Several studies suggest there is a relationship between schizophrenia and dementia. People with a late onset of schizophrenia may have an increased likelihood of developing dementia.

A 2018 study emphasized that people with very late-onset schizophrenia (schizophrenia that appears for the first time after the age of 60) had a threefold increase in their risk of developing dementia. However, the exact nature of the relationship between schizophrenia and dementia is less clear. Researchers and doctors have considered late-onset and very late-onset schizophrenia as a rare but unique clinical entity for many years.

Researchers do not know whether schizophrenia is a risk factor for dementia, a cause of dementia, or whether one may help to predict the other. In fact, schizophrenia was once called “dementia praecox,” which means premature dementia.

However, schizophrenia has been characterized as having a decline in cognitive ability early in the course of the condition without much progression. In this case, the question is whether having schizophrenia increases the risk of a neurodegenerative disease such as dementia.

Psychosis, a collection of symptoms and a core feature of schizophrenia, could be an early warning sign of dementia. In some cases, dementia causes schizophrenia-like symptoms in people with no prior history of schizophrenia.

Keep reading to learn more about the link between dementia and schizophrenia, including how one may cause the other, some key differences, and some tips for management and prevention.

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A number of studies have found a link between having schizophrenia and later having a dementia diagnosis. For example, a 2018 meta-analysis reviewed six prior studies in which 1 in 25 participants had dementia. Researchers found a significant increase in the risk of developing dementia when a person also had schizophrenia.

Another 2018 study found a close correlation between very late onset schizophrenia and developing dementia. People with very late onset schizophrenia had a threefold increase in dementia rates.

It is unclear whether schizophrenia causes dementia, or if the two diseases share some other trait that makes them more likely to occur together. Researchers also do not know if treating schizophrenia reduces the risk of dementia.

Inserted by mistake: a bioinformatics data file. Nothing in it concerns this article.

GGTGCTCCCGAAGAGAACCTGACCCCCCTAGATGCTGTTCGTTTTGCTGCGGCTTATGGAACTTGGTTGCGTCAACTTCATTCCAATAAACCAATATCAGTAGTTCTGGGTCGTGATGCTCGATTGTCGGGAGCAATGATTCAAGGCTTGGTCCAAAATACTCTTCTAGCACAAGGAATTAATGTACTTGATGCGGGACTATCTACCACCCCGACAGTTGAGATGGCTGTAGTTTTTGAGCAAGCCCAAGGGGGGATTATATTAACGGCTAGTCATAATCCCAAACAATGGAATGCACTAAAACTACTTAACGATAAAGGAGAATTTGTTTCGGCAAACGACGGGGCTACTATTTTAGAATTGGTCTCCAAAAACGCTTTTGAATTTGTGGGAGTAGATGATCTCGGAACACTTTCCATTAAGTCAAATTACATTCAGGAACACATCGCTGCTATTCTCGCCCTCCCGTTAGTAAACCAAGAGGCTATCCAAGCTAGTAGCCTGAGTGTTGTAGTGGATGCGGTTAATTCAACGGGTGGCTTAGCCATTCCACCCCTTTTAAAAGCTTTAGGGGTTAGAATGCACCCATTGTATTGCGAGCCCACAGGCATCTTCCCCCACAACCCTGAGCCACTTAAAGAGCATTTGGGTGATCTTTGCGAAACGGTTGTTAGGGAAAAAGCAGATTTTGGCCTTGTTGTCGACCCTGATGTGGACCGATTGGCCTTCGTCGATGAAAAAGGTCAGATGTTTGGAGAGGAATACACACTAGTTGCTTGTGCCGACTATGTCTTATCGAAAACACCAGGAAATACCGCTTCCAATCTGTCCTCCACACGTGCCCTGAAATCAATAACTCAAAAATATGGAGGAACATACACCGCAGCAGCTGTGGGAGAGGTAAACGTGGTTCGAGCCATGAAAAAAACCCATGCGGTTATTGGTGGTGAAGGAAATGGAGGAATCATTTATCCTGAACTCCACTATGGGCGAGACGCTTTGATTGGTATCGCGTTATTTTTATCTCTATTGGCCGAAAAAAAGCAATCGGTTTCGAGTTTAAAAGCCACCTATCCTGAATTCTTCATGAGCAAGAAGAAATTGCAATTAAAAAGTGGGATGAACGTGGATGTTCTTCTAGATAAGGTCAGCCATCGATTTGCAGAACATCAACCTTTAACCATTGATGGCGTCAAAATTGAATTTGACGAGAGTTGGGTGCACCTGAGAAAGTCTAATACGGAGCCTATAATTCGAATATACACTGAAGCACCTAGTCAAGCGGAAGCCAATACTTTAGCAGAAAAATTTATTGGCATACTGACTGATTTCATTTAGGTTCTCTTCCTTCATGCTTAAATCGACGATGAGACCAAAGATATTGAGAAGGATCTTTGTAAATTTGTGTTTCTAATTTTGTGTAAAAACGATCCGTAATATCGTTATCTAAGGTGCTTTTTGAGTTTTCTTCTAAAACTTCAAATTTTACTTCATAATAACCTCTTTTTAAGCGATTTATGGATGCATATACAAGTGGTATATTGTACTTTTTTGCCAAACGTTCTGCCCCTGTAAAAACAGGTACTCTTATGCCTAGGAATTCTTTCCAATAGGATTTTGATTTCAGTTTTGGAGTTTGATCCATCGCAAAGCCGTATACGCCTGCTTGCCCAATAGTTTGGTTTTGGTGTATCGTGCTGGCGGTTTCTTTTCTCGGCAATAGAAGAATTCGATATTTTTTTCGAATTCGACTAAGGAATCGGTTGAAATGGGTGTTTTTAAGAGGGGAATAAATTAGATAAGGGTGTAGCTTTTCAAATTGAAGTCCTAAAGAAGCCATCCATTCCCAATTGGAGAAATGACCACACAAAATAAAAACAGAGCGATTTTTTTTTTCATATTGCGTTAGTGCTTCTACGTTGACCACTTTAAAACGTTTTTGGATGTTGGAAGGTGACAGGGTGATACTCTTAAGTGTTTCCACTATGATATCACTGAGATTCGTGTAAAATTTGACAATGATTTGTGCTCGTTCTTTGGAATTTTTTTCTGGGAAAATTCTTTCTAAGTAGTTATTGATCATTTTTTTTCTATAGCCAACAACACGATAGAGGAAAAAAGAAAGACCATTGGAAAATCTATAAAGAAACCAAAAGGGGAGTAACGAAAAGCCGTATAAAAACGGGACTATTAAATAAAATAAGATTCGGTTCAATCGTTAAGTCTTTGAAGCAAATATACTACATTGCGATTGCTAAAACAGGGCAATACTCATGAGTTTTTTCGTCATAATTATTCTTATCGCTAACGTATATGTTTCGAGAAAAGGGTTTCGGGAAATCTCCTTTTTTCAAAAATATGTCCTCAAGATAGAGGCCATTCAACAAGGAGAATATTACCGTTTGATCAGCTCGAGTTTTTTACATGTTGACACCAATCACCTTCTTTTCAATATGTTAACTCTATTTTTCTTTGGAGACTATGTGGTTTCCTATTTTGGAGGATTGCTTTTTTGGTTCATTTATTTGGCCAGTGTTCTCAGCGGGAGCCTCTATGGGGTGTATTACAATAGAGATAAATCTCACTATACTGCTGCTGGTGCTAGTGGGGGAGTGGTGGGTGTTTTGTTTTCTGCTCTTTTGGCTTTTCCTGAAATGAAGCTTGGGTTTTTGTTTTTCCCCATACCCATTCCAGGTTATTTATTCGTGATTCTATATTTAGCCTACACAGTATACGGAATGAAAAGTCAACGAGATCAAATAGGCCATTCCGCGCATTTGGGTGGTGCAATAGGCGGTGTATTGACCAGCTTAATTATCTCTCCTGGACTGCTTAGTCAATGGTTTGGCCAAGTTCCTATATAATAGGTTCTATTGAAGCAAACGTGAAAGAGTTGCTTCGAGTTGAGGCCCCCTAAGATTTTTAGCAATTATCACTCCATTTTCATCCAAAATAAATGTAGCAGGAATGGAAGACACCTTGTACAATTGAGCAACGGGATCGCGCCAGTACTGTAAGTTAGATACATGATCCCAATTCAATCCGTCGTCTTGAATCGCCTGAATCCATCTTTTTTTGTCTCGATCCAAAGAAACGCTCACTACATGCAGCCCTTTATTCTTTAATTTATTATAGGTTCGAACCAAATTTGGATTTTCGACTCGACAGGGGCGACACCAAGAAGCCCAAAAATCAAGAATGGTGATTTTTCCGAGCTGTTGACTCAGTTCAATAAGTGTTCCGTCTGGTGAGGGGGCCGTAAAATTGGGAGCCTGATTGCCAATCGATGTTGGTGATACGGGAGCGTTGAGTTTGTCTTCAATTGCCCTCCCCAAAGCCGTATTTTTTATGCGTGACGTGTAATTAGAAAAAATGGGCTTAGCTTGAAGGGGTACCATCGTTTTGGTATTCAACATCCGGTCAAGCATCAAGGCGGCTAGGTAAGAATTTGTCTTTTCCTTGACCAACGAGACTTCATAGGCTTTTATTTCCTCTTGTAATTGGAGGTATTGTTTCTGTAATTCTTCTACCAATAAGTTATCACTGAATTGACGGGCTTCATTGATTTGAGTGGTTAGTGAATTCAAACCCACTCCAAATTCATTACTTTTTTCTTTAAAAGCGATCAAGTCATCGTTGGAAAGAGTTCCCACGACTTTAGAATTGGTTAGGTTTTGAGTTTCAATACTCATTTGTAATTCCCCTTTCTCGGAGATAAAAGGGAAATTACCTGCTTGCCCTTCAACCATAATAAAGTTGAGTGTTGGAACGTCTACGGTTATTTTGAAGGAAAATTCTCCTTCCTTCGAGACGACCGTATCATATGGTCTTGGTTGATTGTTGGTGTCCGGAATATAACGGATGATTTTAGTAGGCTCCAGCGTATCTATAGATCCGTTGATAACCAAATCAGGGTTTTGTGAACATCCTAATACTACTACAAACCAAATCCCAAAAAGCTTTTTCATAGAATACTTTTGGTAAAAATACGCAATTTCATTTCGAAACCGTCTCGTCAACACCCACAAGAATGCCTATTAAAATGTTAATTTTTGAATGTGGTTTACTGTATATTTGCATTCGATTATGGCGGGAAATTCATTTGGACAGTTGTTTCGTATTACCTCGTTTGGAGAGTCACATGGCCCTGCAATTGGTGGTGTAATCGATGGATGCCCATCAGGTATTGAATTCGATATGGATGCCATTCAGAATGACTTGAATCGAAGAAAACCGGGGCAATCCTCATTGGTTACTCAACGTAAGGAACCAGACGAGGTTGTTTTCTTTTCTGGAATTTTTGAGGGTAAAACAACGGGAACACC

Further complicating things is the fact that dementia and schizophrenia share many symptoms, including delusions, hallucinations, and behavioral changes. This is especially true for certain kinds of dementia, such as frontotemporal dementia, which tends to appear earlier in life and which may mimic schizophrenia symptoms.

Some people with dementia have symptoms of psychosis — a disconnection from reality even before they develop other symptoms. A 2017 paper emphasizes that people who receive a diagnosis of late-onset schizophrenia could actually be individuals who have dementia, but who have psychosis as part of their illness. This further illustrates the importance of a thorough medical evaluation that considers both diagnoses when individuals present with psychosis later in life.

Learn more about frontotemporal dementia here.

Diagnosing both schizophrenia and dementia can be challenging. The challenges increase when a person already has one of the two conditions.

There is no single definitive test for dementia. While tests can show that a person has declined in cognitive function, these tests cannot conclusively prove that dementia is the cause, or determine which type of dementia a person has. That said, the testing can help to determine which diagnosis is more or less likely.

Instead, doctors use a combination of tests, such as bloodwork and brain scans, to look for dementia markers, including signs of plaques in the brain. However, not all people with dementia develop brain signs of the disease, and some people with plaques or other symptoms do not have dementia.

Similarly, no single test can prove that a person has schizophrenia, and doctors do not use brain scans or blood tests to diagnose this condition. Rather, they base the diagnosis on symptoms such as delusions, hallucinations, socially unacceptable behavior, and a disconnection from reality.

Some of these symptoms are similar to dementia.